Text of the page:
“We have designed and built custom machines and systems ranging from portable hard drive shredders, systems that shred only circuit boards and stand-alone machines designed primarily for destruction purposes,” Sean says.

A key component of Shred-Tech’s business is the design of modular e-waste shredding plants.

“Our shredding systems can be custom configured using proven system modules to meet specific capacity and separation requirements,” Sean says.

“The systems reduce and separate component material such as plastic, aluminium, copper, steel and precious metals.”

According to Sean, a typical Shred-Tech e-waste recycling plant starts with an incoming triage.

“The triage sorts material into type slots, such as hazardous material, material suitable for manual disassembling and resaleable components like integrated circuit chips and power supplies,” Sean says.

The next stage is primary reduction, typically completed by a large twin shaft shredder.

“The goal during primary reduction is to break the material into sortable fractions. The material is then sorted manually on pick lines or via magnets and additional size screening devices,” Sean says.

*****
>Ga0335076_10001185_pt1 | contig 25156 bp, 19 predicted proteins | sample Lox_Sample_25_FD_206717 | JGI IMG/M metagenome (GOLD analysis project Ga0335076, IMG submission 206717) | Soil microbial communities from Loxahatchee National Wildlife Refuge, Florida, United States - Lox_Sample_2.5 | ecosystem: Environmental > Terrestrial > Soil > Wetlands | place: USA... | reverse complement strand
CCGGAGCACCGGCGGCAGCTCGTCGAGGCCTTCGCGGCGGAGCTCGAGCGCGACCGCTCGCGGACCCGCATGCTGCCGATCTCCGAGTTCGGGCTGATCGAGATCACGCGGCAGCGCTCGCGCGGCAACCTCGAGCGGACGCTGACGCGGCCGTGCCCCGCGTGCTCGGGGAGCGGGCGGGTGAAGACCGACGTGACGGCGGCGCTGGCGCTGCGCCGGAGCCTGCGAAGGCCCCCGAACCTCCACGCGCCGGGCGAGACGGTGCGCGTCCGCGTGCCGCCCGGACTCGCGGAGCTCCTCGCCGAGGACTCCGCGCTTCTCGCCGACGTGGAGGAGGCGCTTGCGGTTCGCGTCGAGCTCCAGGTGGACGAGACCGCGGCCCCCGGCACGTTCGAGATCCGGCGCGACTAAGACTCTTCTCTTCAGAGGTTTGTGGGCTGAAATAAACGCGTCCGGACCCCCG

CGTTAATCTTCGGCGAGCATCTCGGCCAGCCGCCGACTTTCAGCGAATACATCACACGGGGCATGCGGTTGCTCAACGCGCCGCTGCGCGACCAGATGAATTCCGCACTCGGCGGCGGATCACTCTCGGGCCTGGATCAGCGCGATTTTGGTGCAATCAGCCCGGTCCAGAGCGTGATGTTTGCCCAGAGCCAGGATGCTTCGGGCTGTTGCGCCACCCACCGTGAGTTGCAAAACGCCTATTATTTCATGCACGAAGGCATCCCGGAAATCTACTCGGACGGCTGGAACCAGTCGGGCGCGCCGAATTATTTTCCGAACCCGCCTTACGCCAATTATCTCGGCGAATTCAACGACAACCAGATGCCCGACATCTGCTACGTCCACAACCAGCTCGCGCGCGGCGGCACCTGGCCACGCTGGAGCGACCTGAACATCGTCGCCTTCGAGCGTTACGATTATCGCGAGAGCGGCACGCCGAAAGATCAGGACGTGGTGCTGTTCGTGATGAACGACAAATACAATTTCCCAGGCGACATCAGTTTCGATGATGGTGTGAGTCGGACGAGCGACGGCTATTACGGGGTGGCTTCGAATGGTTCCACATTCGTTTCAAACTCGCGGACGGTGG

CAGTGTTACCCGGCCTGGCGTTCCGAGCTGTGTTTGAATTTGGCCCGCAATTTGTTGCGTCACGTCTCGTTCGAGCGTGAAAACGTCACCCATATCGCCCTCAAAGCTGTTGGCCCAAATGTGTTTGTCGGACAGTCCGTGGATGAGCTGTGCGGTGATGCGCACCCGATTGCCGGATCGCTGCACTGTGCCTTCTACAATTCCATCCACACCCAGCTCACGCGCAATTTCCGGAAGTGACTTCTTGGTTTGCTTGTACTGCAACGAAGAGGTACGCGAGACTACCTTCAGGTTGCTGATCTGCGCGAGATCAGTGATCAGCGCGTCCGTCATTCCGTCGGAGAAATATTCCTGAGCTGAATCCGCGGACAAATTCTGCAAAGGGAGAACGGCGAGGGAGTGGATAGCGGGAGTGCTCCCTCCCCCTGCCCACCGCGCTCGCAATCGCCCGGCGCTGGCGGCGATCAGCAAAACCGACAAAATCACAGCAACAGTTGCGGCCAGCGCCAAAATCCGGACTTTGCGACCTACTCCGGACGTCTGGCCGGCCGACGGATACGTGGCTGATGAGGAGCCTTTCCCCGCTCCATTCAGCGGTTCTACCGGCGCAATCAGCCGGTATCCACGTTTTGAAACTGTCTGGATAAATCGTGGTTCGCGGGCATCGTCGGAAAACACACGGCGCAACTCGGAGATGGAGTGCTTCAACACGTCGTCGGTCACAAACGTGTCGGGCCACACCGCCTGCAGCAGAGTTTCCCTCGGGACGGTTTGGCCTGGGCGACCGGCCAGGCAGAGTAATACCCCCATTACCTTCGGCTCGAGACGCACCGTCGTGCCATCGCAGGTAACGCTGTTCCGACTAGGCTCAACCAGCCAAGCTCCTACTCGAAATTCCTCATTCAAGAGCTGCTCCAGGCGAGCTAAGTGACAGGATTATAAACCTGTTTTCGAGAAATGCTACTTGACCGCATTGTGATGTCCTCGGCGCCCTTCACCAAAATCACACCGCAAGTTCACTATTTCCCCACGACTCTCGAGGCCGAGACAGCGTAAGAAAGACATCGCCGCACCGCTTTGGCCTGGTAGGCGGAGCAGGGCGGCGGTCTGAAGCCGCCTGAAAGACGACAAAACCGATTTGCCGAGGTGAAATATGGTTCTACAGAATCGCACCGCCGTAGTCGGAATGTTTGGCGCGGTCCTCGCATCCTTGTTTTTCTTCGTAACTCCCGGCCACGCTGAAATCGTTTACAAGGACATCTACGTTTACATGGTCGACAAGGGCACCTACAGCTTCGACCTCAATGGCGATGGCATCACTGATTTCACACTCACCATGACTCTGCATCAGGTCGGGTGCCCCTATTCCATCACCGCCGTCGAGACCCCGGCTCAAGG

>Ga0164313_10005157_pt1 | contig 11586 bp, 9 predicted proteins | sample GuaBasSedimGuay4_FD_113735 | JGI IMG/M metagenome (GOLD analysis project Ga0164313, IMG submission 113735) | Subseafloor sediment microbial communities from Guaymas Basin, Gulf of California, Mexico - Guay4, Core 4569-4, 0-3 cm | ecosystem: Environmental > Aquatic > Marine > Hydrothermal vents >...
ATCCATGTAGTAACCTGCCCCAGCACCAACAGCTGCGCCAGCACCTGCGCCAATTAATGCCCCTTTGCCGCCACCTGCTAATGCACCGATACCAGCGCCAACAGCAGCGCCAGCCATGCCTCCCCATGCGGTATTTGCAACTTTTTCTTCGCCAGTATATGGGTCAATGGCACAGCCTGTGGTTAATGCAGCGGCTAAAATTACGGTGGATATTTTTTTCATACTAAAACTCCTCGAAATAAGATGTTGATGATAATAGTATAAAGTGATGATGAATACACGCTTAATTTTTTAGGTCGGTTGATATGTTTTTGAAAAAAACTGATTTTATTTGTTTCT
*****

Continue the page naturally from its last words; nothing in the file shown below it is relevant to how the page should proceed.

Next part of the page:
“Ferrous-based and commingled material is then removed by an initial magnet before being sent for secondary reduction and liberation to minus 50 millimetres.”

According to Sean, there are several schools of thought on how to best achieve secondary reduction. The first is sending all ferrous based material to a high-speed reduction unit such as a ring mill.

“The ring mill liberates all ferrous material with the help of a secondary magnet and removes clean steel for resale. All remaining materials carry on to secondary reduction,” he says.

“Others like to send all material to a large four shaft shredder for liberation and final reduction. I find the high content of ferrous material in this stream results in accelerated wear, however, and leads to high maintenance costs for the four-shaft shredder.”

Following this, material fines are removed by screeners, which eliminates all particles minus two to five millimetres. Sean says removing fines enables increased tuning of the downstream separators.

“All material is then passed over by an eddy current for aluminium removal. Additionally, the stream is then sorted manually to ensure the highest purity of aluminium for resale.”

Remaining materials such as circuit boards, copper and plastic continue to further separation. “The plant then optically sorts using a wide variety of technologies that specifically targets plastic of colour, green circuit boards, wire, copper and other materials into various resalable streams,” Sean says.

Related stories: